Monday, April 18, 2005

Column on FDR's Phony Rights (updated)

Roosevelt?s Phony Rights
Tibor R. Machan
April 12th was the anniversary of FDR?s inglorious death, from ailments
largely hidden from the public in a pattern of deception that has now
become all too closely associated with America?s political leadership. But
that?s nothing compared to the deception perpetrated upon the American
people via Roosevelt?s list of phony rights, a list that forever corrupted
the ideas of the American Founders.
Roosevelt unhesitatingly referred to this list as "a second Bill of
Rights under which a new basis of security and prosperity can be
established for all regardless of station, race or creed." Here is what
was part of the list simply cannot be upheld as true, as a list rights
that makes good sense:
"The right to a useful and remunerative job in the industries or shops or
farms or mines of the nation.? Well, if we do have such a right, then
others must be forced to employ us, thus subjecting them all to
involuntary servitude.
"The right to earn enough to provide adequate food and clothing and
recreation.? Once gain, such a right would require it of government, which
the Founders identified as having been instituted so as to ?secure? our
?unalienable rights to life, liberty, etc.,? to violate those very rights.
Instead of leaving us be free, having such rights means government must
coerce us into laboring for others.
"The right of every farmer to raise and sell his products at a return
which will give him and his family a decent living.? This, too, means the
farmer must be provided with customers, willing or unwilling. But that
means the customers are not free to choose what they will buy for
themselves but must do the bidding of the farmers.
"The right of every businessman, large and small, to trade in an
atmosphere of freedom from unfair competition and domination by monopolies
at home or abroad.? By claiming a right to ?unfair competition,? FDR
insisted on a cadre of market supervisors, a squad of police state
officers empowered to decide for people in the market what is or is not
fair, which is simply an impossible task and gives those police state
officers vast arbitrary powers over other people.
"The right of every family to a decent home.? OK, so this decent home, if
it is everyone?s right, will have to be secured on the backs of other
people who may have other projects they choose to pursue instead of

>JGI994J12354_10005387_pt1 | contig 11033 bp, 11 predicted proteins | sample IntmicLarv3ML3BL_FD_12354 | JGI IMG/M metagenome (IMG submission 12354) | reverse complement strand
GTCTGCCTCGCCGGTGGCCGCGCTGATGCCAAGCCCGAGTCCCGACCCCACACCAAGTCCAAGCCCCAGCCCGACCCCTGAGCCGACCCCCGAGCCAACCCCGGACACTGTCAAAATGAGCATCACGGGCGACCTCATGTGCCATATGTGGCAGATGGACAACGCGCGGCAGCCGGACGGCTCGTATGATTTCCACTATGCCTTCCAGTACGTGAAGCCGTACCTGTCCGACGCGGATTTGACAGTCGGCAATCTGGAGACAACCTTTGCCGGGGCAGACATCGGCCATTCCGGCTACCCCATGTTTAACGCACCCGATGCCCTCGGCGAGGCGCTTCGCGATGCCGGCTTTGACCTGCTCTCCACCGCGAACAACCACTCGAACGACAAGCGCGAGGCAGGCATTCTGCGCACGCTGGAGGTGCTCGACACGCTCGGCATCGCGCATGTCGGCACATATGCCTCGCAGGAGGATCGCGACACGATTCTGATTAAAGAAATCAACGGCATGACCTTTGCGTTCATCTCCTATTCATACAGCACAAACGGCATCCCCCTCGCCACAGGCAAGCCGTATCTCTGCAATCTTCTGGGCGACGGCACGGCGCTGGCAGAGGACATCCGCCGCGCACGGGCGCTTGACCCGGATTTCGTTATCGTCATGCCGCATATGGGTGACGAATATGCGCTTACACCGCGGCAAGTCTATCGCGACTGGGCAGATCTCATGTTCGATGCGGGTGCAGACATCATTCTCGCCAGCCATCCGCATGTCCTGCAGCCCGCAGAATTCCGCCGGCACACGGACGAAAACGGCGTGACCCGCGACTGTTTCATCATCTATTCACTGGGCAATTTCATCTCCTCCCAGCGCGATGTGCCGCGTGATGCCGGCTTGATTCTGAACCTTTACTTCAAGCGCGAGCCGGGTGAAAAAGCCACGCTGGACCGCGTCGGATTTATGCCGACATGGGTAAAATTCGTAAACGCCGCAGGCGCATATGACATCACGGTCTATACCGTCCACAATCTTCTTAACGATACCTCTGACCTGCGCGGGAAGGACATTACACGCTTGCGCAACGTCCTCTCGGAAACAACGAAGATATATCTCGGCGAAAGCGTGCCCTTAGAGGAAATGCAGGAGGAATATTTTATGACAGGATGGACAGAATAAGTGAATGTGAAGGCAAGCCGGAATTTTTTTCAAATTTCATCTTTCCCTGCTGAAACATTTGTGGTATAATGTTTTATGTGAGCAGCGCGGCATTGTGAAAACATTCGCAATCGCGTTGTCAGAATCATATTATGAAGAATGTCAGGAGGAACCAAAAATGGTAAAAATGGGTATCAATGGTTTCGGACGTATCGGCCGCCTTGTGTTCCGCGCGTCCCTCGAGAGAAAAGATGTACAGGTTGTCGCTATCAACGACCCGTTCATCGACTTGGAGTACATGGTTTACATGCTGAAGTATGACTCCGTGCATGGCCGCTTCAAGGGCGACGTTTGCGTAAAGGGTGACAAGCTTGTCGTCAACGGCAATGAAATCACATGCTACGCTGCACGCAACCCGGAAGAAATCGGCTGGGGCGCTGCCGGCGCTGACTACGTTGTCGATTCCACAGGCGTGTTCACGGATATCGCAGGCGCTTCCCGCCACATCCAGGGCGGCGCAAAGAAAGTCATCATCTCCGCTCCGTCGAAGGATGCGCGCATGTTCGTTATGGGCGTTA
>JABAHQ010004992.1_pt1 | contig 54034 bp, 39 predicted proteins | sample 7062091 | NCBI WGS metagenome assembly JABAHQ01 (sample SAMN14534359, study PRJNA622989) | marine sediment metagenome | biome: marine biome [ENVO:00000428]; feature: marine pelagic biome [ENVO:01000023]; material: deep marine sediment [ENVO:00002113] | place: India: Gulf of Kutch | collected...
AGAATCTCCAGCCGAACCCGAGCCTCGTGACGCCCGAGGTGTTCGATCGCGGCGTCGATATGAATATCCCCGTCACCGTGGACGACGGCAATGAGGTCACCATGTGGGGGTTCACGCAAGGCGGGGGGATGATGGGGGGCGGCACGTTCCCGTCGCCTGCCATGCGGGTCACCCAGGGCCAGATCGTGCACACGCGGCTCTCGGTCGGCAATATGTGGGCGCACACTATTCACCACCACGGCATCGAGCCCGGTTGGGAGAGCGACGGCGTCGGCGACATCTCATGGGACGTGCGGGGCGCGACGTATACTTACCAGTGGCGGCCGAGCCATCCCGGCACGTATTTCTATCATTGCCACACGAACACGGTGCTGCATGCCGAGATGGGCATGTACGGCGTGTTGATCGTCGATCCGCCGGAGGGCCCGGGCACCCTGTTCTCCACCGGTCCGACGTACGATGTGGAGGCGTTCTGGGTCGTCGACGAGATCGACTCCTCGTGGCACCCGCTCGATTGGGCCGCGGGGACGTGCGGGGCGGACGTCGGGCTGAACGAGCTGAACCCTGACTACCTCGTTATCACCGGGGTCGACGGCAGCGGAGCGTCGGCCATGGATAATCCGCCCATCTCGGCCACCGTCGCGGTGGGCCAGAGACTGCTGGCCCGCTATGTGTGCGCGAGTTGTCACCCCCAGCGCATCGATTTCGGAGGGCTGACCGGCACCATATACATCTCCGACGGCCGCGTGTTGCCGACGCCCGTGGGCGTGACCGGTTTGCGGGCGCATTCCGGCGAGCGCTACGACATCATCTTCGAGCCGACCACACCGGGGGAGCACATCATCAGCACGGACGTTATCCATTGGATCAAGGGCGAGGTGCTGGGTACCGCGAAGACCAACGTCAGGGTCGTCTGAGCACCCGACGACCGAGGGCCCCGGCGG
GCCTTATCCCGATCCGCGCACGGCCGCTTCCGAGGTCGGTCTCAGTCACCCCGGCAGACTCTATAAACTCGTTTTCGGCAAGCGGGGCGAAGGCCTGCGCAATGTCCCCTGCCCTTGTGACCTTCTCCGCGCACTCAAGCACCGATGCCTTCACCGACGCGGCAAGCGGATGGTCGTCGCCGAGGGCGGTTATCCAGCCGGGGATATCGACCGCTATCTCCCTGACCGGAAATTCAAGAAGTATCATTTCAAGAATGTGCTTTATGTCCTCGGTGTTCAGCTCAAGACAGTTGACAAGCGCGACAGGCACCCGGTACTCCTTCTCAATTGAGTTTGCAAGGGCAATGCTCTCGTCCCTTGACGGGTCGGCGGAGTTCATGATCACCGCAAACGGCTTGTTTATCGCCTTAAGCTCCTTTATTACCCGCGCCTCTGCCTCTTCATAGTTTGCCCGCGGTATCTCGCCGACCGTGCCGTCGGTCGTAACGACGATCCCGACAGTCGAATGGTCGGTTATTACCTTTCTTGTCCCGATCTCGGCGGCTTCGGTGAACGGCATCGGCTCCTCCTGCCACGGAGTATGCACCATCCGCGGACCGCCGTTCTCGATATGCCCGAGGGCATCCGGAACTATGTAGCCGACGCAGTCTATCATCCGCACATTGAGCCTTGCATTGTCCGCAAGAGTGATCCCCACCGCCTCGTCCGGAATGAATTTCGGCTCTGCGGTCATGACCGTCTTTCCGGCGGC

providing decent homes for the rest of us. Free men and women ought never
to be made to produce goods or services for other people, not if that?s
not what they choose to do. That is their own task, however difficult it
may be.
"The right to adequate medical care and the opportunity to achieve and
enjoy good health.? No way to do this without enslaving a great many of us
to serve other people, to do so against our own free will, thus once again
violating our right to liberty.
"The right to adequate protection from the economic fears of old age,
sickness, accident and unemployment.? This, too, is something all of us
ought to provide for ourselves, not extract at the point of the gun from
others. Our right to liberty is, in part, to be respected and protected so
that we may all strive to provide for ourselves and if we are unable to
do, to seek help from others, not by forcible but peaceful means.
"The right to a good education." It is our parents, who chose to bring us
into this world, who should be securing our education, and after that we
ourselves by either paying for or investing in our education or by
convincing, not coercing, others to do this for us if we cannot. Yes,
Virginia, public education is itself a forcible transfer program of
resources and services unbecoming of free men and women.
The plain truth is that all these phony rights of FDR and his supporters,
many of them going very strong today in law schools and political
philosophy departments across the country, indeed all over the world via
the UN?s adoption of the list, have helped to systematically abrogate our
genuine, bona fide unalienable rights, rights that are the conditions of
our freedom and of a free society.
No, Roosevelt?s phony rights must be given up for what they are, a
nightmare of political privileges which made it OK for government to grow
into the Leviathan it now is.

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